The opinion of the court was delivered by: MARSH
The defendants in this case have been charged in a two-count indictment with conspiring to violate 18 U.S.C. § 1955 in violation of 18 U.S.C. § 371 (Count One) and with the substantive violation, and aiding and abetting the substantive violation, of 18 U.S.C. § 1955 (Count Two). A large portion of the government's evidence against these defendants has apparently been derived from court-authorized wiretaps installed upon certain telephones under the authority of 18 U.S.C. §§ 2510-2520.
The defendants have filed numerous motions;
an evidentiary hearing was held, and at this hearing and by orders issued afterwards many motions were ruled upon and disposed of. This memorandum is to dispose of defendants' motions aimed at suppressing evidence and dismissing the indictment.
With the exception of the motions of defendants Patsy Stanizzo and Betty Howden Stanizzo the motions to suppress evidence are aimed at the constitutionality, validity and purity of the procedures utilized by the government in this case in installing and gathering evidence against these defendants via court-authorized wiretaps. The following points have been raised by the defendants which merit some discussion:
1. The statute authorizing interception of telephone communications, Title III of the Omnibus Crime Control and Safe Streets Act of 1968, 18 U.S.C. §§ 2510, 2520 is unconstitutional.
2. The applications for the court orders authorizing interceptions of telephone communications were not properly authorized.
3. Toll records of the telephone company were illegally obtained by the United States Attorney's Office and used in the applications for court orders authorizing interceptions.
4. The court orders authorizing interceptions were not based upon probable cause.
5. The search of the residence of Patsy Stanizzo and Betty Howden Stanizzo was not based upon probable cause, and certain monies seized in that search should be returned.
In addition, the defendants have moved to dismiss the indictment asserting:
6. The illegal gambling businesses statute, 18 U.S.C. § 1955, is unconstitutional.
7. The conspiracy count represents a duplication of the substantive offense set out in 18 U.S.C. § 1955 and should be dismissed.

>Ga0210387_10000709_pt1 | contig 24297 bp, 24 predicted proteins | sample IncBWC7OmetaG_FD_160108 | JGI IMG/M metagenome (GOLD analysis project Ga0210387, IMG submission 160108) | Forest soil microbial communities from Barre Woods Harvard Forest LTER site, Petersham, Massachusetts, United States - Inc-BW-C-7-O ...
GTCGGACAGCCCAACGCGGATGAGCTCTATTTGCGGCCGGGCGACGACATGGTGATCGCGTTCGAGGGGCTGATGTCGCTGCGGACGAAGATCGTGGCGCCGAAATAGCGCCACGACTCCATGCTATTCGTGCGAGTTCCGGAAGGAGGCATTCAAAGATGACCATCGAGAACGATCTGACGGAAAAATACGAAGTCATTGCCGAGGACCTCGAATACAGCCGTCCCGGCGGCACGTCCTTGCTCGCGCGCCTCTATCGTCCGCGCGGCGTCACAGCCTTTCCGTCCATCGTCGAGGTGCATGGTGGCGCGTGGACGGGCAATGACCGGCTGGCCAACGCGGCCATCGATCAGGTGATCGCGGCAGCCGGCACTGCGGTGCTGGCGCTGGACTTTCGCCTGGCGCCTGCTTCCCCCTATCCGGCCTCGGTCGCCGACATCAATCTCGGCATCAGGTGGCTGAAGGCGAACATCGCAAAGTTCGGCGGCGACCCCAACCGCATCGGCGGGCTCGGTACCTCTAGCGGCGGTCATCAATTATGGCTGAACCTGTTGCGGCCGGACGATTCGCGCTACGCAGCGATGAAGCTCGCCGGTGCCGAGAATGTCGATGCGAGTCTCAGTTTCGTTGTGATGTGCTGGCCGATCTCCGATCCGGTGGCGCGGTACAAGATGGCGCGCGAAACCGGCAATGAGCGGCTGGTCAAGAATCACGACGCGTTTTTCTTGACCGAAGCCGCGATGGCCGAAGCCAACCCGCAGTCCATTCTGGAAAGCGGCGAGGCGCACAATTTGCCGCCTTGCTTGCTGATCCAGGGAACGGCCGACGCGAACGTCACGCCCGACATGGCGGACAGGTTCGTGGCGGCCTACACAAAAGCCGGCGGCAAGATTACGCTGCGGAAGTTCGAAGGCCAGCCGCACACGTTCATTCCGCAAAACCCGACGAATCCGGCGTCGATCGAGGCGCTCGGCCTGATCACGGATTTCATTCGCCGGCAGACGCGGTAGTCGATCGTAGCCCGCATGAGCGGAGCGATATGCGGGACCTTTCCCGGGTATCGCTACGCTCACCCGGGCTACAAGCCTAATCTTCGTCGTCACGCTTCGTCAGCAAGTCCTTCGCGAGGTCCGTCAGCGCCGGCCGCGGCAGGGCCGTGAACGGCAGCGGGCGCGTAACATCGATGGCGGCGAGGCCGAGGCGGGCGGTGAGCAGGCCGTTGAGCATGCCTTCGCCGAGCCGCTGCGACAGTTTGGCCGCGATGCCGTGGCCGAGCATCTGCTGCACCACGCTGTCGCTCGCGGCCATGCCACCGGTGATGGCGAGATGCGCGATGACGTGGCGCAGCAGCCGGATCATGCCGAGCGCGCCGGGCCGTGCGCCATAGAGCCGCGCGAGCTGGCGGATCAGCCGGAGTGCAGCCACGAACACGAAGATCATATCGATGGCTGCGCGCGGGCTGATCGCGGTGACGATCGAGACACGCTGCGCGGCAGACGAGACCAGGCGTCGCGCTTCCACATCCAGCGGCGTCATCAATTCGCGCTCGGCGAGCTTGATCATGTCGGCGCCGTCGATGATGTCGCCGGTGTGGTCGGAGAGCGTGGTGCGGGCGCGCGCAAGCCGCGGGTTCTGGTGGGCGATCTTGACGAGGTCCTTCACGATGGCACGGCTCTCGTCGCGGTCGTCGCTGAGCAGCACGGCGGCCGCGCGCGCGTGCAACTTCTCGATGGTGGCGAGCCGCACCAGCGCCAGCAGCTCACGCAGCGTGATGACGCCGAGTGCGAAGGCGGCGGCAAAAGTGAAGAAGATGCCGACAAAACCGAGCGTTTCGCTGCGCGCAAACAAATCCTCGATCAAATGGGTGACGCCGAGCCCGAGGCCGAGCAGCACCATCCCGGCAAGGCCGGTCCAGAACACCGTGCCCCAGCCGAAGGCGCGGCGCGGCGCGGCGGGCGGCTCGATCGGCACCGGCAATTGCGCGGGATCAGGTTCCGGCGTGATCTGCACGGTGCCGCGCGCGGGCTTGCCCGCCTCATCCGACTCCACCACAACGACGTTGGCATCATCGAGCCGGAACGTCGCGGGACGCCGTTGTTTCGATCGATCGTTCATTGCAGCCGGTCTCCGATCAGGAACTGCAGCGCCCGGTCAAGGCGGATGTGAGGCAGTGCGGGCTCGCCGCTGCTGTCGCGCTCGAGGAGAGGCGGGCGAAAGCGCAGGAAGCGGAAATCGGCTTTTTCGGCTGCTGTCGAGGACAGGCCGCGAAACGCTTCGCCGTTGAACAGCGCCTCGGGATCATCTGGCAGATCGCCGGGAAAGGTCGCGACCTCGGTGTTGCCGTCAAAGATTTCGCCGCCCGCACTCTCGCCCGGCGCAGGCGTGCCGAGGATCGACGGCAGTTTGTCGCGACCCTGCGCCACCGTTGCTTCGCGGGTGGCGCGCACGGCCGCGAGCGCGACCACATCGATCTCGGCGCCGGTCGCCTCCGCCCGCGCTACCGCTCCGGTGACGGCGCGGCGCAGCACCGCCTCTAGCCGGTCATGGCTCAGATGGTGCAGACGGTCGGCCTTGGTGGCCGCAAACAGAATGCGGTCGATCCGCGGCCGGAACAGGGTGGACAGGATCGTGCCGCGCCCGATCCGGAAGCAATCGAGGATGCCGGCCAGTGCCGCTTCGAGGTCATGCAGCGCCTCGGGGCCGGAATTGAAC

1. Constitutionality of 18 U.S.C. §§ 2510-2520.
The constitutionality of the provisions of 18 U.S.C. §§ 2510-2520, which authorize the interception of private telephone communications upon a showing of probable cause are currently before numerous Circuit Courts, and the defendants have not put great emphasis on this point in their briefs.
The standards for testing the constitutionality of a wiretap statute are set forth in Katz v. United States, 389 U.S. 347, 88 S. Ct. 507, 19 L. Ed. 2d 576 (1967); Berger v. New York, 388 U.S. 41, 87 S. Ct. 1873, 18 L. Ed. 2d 1040 (1967); and Osborn v. United States, 385 U.S. 323, 87 S. Ct. 429, 17 L. Ed. 2d 394 (1966). Nothing said in the defendants' skeletal briefs on this issue has convinced us that the provisions of 18 U.S.C. §§ 2510-2520 do not meet these standards or that they are, per se, outside the parameters of the constitutional guarantees protecting the privacy of individuals. The majority of cases passing on this issue have held that the provisions of 18 U.S.C. §§ 2510-2520, as written by Congress, are constitutional. United States v. Cox, 449 F.2d 679 (10th Cir. 1971); United States v. LaGorga, 336 F. Supp. 190 (W.D. Pa. 1971); United States v. King, 335 F. Supp. 523 (S.D. Cal. 1971); United States v. Perillo, 333 F. Supp. 914 (D.C. Del. 1971); United States v. Leta, 332 F. Supp. 1357 (M.D. Pa. 1971); United States v. Scott, 331 F. Supp. 233 (D.C.D.C. ...